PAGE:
As the contingent workforce continues to grow, companies that create the best place for them to work will be best positioned to attract the top talent.
Keep Knowledge from Walking Out the Door
It's easy to imagine that the continuity and growth of institutional knowledge about customers, tasks completed, and deliverables will be disrupted by the coming and going of independent workers on short-term assignments.
This risk is one of the easiest to mitigate by using widely available technology. The use of technology such as Slack and emails to retain conversations, Google docs to preserve drafts and edits, and a shared drive to track customer updates or feedback, can easily and cheaply preserve the work products and knowledge of any project.
While these technologies are easy to access and low cost, the key is for companies to ensure that basic knowledge management practices are included in standard contracts with contingent workers. For example, the contract can specify which technologies the independent contractor should use in communicating with customers and employees, and completing assignments, as well as include a standard waiver to permit recordings for internal use of any meetings or conference calls.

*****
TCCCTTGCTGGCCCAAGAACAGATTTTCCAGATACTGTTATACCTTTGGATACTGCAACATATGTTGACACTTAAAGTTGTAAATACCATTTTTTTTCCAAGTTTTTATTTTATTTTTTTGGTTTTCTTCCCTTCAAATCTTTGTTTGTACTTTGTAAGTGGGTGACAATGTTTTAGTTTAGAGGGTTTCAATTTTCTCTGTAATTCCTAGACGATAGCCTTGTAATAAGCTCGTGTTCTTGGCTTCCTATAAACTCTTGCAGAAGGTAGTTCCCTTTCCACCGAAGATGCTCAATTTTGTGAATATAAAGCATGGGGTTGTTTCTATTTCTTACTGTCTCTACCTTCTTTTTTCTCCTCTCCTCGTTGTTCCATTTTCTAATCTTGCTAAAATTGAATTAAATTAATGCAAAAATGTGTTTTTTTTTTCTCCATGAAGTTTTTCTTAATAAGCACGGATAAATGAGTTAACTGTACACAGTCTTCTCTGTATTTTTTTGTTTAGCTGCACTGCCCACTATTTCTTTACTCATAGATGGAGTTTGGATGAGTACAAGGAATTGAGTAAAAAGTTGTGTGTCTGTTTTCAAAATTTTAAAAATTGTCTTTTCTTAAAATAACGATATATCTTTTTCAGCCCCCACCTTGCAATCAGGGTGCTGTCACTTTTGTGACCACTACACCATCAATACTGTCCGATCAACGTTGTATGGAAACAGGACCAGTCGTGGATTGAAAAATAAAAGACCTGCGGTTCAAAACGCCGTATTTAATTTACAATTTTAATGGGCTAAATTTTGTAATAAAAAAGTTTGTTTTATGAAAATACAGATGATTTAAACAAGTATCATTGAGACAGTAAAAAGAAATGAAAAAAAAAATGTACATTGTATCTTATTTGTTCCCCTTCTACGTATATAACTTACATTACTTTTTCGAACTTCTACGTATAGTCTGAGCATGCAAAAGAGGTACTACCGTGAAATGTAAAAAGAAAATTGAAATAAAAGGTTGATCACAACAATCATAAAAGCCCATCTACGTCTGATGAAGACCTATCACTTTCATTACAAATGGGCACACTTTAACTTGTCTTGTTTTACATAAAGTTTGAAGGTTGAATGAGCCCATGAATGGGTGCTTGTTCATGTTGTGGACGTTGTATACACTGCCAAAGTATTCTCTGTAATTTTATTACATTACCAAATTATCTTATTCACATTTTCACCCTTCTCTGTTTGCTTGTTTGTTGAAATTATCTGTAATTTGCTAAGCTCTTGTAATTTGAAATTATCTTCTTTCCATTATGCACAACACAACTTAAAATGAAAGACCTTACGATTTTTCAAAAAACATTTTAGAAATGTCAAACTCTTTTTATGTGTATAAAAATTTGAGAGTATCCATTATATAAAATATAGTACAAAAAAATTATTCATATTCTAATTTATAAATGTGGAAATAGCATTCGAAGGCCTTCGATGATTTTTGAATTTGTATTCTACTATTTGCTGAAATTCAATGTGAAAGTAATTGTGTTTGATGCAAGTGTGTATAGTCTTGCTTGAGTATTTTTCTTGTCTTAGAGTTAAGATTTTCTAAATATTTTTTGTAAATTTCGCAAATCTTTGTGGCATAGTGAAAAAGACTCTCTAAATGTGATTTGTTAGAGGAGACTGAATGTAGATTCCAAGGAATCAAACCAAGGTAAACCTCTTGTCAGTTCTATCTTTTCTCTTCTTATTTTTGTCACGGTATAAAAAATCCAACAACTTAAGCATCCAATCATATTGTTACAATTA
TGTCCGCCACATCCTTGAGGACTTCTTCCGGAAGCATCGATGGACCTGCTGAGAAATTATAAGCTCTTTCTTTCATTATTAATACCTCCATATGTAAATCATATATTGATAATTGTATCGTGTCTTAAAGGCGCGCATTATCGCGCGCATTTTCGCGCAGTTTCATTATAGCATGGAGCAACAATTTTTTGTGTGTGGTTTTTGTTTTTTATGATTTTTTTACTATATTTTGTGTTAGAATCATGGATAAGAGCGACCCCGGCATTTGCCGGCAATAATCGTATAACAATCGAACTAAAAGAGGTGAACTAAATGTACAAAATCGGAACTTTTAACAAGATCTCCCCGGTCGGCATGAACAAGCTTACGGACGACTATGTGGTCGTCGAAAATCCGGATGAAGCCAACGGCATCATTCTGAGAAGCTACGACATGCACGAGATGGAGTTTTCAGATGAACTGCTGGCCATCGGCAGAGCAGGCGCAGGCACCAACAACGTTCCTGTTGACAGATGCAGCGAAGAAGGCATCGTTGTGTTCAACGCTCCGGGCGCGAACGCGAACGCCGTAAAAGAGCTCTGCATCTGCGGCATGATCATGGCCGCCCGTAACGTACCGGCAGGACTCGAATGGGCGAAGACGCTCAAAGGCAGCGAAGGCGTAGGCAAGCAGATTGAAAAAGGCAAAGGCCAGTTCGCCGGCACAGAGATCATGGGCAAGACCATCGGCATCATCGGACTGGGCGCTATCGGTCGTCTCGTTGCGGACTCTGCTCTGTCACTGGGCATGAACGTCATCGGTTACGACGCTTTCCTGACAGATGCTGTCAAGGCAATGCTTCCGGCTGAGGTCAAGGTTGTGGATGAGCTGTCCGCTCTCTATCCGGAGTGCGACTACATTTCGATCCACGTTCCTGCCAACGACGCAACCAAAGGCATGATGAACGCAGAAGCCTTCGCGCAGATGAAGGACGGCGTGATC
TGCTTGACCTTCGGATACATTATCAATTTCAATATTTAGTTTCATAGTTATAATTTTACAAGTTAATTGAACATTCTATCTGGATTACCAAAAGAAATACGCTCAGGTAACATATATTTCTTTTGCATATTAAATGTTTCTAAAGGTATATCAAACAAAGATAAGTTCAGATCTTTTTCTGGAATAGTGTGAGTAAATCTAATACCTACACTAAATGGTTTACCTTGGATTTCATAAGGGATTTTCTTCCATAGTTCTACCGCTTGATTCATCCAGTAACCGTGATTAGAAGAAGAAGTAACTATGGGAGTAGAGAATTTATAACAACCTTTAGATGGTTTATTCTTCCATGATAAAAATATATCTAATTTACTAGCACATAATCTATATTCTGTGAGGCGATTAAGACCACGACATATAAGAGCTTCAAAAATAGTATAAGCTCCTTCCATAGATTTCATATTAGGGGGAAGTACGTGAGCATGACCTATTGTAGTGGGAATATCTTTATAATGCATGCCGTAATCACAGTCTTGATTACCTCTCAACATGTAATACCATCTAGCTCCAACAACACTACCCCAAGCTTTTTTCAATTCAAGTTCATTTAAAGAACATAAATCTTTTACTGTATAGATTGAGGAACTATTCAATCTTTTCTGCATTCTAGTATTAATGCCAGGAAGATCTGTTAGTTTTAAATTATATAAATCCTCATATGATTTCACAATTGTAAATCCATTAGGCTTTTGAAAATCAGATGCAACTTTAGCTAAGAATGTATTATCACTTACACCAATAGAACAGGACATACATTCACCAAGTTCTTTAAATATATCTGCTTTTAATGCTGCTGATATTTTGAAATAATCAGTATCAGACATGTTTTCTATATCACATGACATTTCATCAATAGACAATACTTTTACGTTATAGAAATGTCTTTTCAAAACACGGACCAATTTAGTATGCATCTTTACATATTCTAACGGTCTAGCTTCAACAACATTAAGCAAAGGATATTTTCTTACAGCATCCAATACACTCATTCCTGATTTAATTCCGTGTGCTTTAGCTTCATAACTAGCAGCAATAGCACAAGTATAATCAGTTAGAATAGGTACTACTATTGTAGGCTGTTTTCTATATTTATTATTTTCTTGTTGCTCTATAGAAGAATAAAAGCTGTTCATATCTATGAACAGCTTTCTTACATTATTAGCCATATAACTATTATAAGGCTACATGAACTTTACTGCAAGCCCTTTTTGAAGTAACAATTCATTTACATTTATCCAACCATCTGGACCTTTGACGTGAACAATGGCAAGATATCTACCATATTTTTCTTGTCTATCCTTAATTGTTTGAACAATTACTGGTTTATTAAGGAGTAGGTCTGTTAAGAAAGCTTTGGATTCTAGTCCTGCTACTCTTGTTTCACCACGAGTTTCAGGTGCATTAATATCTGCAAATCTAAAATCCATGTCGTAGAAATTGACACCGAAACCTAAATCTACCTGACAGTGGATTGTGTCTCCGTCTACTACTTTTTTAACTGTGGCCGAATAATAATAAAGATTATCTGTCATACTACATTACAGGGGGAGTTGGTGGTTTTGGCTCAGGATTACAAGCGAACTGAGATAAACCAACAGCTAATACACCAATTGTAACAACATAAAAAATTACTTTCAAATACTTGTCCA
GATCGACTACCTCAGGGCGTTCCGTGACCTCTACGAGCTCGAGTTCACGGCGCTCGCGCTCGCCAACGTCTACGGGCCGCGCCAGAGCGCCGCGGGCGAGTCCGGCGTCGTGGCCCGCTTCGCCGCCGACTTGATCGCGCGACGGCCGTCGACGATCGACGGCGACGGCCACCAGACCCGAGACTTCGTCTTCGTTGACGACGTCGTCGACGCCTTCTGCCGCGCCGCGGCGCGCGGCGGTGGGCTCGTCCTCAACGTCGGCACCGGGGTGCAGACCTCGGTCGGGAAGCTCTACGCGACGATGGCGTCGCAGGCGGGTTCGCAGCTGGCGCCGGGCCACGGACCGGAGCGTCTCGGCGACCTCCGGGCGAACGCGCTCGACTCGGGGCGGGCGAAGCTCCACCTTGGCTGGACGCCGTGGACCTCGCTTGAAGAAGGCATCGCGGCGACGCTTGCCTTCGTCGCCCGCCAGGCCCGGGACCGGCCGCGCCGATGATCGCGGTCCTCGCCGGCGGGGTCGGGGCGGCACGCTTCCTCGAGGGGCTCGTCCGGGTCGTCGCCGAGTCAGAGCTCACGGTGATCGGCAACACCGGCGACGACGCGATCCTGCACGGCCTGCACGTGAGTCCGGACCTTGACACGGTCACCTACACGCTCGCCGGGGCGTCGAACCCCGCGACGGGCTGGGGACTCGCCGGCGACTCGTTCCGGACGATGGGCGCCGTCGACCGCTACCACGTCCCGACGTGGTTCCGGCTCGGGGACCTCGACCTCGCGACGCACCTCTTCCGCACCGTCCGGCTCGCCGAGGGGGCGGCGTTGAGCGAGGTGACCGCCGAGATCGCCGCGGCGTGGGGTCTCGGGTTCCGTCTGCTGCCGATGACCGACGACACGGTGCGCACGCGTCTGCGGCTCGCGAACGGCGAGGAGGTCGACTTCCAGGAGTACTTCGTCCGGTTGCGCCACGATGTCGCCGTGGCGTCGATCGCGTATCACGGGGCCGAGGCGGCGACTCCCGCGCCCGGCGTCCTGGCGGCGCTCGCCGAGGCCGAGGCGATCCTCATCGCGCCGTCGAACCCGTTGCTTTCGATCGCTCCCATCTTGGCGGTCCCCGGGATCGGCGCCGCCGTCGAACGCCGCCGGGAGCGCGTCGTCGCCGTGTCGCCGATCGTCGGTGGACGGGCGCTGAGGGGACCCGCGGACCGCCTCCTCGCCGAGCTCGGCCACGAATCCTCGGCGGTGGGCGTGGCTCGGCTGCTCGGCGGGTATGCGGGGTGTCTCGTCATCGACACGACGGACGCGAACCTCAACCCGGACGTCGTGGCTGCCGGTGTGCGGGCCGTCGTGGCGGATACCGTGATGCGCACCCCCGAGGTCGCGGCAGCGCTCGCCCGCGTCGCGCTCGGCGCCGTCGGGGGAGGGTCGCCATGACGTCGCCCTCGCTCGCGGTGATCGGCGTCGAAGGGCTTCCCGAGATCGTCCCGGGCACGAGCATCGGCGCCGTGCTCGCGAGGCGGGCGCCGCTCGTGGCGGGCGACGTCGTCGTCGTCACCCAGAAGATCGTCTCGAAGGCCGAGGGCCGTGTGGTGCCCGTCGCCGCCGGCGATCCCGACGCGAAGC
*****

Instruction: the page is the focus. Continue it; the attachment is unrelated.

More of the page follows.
Mitigate Risks of Contingent Workers
There are risks associated with hiring any worker, and contingent workers are no exception.
One risk specific to independent workers is the possibility of worker misclassification. Our current labor market classifies workers as either employees or independent contractors, but the distinction between the two categories lacks a clear, bright line test to determine worker status. To mitigate this risk, company talent leaders must work with legal counsel to create standard contracts and consistent documentation requirements for independent workers.
IT and cybersecurity are another risk. Giving independent contractors access to company equipment, online information, and shared resources offers new points of entry to corporate IT systems. Ensuring internal or external IT professionals create protocols to safeguard proprietary information and restrict access can limit the chances that the company's tech infrastructure will be compromised.
It's an old sports saying that "champions are made in the off season," but it applies just as well to teams in business. The current "off season" is a very challenging time, but many companies will return stronger and better than they were. Contingent workers add the flexibility and resilience that teams need to successfully navigate change. The champions that emerge from this trying time will be teams that are agile, efficient, and made up of both employees and independent workers.
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*About the Author
Diane Mulcahy wrote the book on The Gig Economy (Harper Collins) and writes for Forbes and Harvard Business Review about how work is changing. She also created and teaches the first MBA course in the United States on the Gig Economy, which includes independent contractors, consultants, freelancers, and on-demand workers.